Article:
The Benjamin Franklin Award Finalists 2007; Wands and Worlds has the children's lit finalists, complete with handy Amazon links to find out more info about the book.
And now once again I'm using my own post to veer off on a tangent; the Amazon links issue. As anyone reading the blog knows, I link to Amazon both within reviews and on the sidebar and am an Amazon Affiliate. Why?
In no particular order:
-- cool techie stuff! You may hate it, but I really like the bit that zooms up and contains all the information on the book.
-- using the cover image. There is no definite law on whether or not use of a book or DVD cover is allowable under copyright; seriously, whatever page you link to in my comments saying it is OK is an interpretation of current copyright law. So, for my own peace of mind in not having to worry about it publisher by publisher, book by book, artist by artist, I figure if I'm an Amazon Associate I have the right to use the cover art on my site. This is the solution that works for me; you do the one that works for you. Apples, oranges, six of one, half a dozen of the other. Long time readers may remember how for a while I solved this dilemma by not using cover images at all.
-- my readers are grown-ups. No, seriously. I respect you all as intelligent people; you'll buy or borrow the book from wherever you want to.
-- Amazon does contain additional information about the book that I'm either unable or unwilling to include. Yep, so do other book sellers, to a point. What I couldn't include if I wanted to : the text of published reviews. In looking for published reviews, I like to check out multiple bookseller sites because no one site contains all the published reviews. And, of course, the original review source, if it's available online and is free. I also like that booksellers contain all the info like ISBNs that right now I don't want to include.
-- Why not make a few bucks? Basically, if someone clicks on one of those links and buys something, I make a few pennies. To date, having done this program for over a year, I have made less than fifty dollars. The money is not the reason I'm using the program; it's more for the reasons above. But is it nice when I do find out I've made a few dollars? Yes; it gives me an excuse to buy DVDs.
-- Well, you may ask, why not link to the library and promote that? Truthfully, I haven't looked into it at all. If you prefer to get your books from libraries, I suggest using this Library LookUp Bookmarklet. Basically, if you're in Amazon (or any entity that includes the item ISBN in its URL), you click the bookmarklet and it brings you into your local library catalog to see whether or not your library has the item.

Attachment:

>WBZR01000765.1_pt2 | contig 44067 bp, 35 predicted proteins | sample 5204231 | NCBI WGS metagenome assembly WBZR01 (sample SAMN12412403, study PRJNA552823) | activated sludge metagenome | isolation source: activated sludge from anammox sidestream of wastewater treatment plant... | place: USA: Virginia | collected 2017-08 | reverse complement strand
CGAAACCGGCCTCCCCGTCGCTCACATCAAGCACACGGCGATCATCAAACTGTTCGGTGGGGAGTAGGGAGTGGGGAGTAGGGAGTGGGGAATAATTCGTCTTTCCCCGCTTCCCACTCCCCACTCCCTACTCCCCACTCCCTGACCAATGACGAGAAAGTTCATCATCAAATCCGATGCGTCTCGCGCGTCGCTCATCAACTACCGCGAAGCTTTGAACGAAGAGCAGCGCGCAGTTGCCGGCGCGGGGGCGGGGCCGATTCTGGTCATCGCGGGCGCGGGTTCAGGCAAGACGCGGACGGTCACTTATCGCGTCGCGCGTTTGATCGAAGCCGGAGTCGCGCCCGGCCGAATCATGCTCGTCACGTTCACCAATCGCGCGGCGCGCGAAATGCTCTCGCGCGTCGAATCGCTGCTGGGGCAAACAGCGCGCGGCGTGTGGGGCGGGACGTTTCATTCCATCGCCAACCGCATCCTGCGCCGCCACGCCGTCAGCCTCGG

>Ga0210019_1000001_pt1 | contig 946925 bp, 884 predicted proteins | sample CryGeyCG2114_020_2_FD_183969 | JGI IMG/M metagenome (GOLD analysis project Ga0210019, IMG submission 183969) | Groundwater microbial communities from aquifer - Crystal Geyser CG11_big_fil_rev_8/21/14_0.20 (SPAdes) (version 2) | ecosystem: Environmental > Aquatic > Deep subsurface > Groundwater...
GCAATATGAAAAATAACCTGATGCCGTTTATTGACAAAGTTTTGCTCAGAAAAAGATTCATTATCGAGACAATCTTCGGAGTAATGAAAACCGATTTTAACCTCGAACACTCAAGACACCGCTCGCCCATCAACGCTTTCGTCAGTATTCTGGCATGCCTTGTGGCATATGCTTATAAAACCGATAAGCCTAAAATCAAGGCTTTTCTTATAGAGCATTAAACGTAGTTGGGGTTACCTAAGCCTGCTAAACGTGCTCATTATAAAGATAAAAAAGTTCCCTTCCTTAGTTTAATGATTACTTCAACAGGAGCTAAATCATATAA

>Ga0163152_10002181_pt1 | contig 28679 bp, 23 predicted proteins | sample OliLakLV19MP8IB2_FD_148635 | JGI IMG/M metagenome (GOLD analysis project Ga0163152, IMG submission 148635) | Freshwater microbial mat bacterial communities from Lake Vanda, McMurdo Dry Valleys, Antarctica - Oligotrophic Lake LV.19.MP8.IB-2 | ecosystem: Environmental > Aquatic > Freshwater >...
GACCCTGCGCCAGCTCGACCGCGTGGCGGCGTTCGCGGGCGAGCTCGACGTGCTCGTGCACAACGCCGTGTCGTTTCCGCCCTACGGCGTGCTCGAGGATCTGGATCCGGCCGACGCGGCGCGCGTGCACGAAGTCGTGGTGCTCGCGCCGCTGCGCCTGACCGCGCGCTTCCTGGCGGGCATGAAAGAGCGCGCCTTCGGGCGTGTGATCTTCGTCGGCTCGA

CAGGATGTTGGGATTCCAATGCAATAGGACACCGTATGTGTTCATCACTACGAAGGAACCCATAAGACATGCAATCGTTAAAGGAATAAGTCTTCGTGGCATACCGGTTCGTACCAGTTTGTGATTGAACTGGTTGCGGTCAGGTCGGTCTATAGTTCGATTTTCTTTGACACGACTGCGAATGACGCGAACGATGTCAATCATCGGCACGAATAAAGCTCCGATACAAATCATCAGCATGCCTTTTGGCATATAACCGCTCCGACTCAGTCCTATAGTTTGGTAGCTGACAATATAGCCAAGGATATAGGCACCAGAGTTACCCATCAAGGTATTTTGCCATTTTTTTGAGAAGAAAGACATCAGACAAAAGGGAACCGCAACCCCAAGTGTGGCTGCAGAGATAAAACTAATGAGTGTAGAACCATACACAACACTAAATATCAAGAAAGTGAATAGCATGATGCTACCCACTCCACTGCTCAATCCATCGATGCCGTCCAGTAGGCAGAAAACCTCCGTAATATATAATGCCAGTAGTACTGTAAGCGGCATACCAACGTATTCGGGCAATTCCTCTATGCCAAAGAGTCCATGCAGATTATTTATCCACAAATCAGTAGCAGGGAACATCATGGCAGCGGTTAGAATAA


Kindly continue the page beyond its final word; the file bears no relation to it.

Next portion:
Different people use Amazon Affiliates for different reasons. And guess what? It's all cool; because, as I said, we are all intelligent people who are well aware of the issues about booksellers, mega sellers, independents and big business; marketing, advertising, and promoting; as well as looking at our time, how it is spent, and what we want out of it. I believe that of bloggers; and I believe that of blog readers.
Also known as A Chair, A Fireplace, & A Tea Cozy. Or just Tea Cozy. Talking about books, TV shows, movies.
Sunday, April 22, 2007
Benjamin Franklin Award Finalists 2007 and Being an Amazon Affiliate
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I should be getting my first Amazon Associates payment of the year at the end of this month. The vast sum of £17 ! It's not a lot, but it'll buy me a handful of books or DVDs I couldn't otherwise afford, so I'm happy !
Thanks for the link, Liz. I also appreciate your saying that the Amazon links in the post are "handy," lol. It actually took me quite a while to do all the links, and I debated not doing them, but I thought it would be more helpful if people could actually click through to find out more. So I'm glad to know that they're useful!
I use Amazon associate links for all the reasons you listed, but I would add one more: Amazon associates lets me see which books people are clicking on and buying (not individually, don't worry! I can't see any personal information. It's just in the aggregate). I just find it interesting to see what books people are most interested in. And like you, I only make a few dollars a month; certainly nothing worth talking about.
I have one interesting anecdote relating this to the whole negative reviewing thing. I write very few negative reviews. Usually if I don't like a book, I just don't finish it. But there was one book that annoyed me so much that I wrote a very negative review of it - and I've sold at least one copy of it through Amazon Associates. Someone read my negative review and decided to buy the book anyway. If I can make commissions even from a negative review, it just goes to show that there's no need for me to bias my reviews just to make a couple of bucks.
If you do want to promote libraries in general rather than Amazon, you can get your cover art and links from WorldCat (www.worldcat.org) That's what I do on my blog, because one of my big drives as a public librarian is to push people towards libraries rather than buying books. :) Of course, it may not be as cool and techie as Amazon and may not suit your needs.
Tasha, my local library isn't included in WorldCat, which is one of the reasons I didn't think of it.
And I'm not sure how that would address the issue of cover art; it is something to think about & take into consideration.
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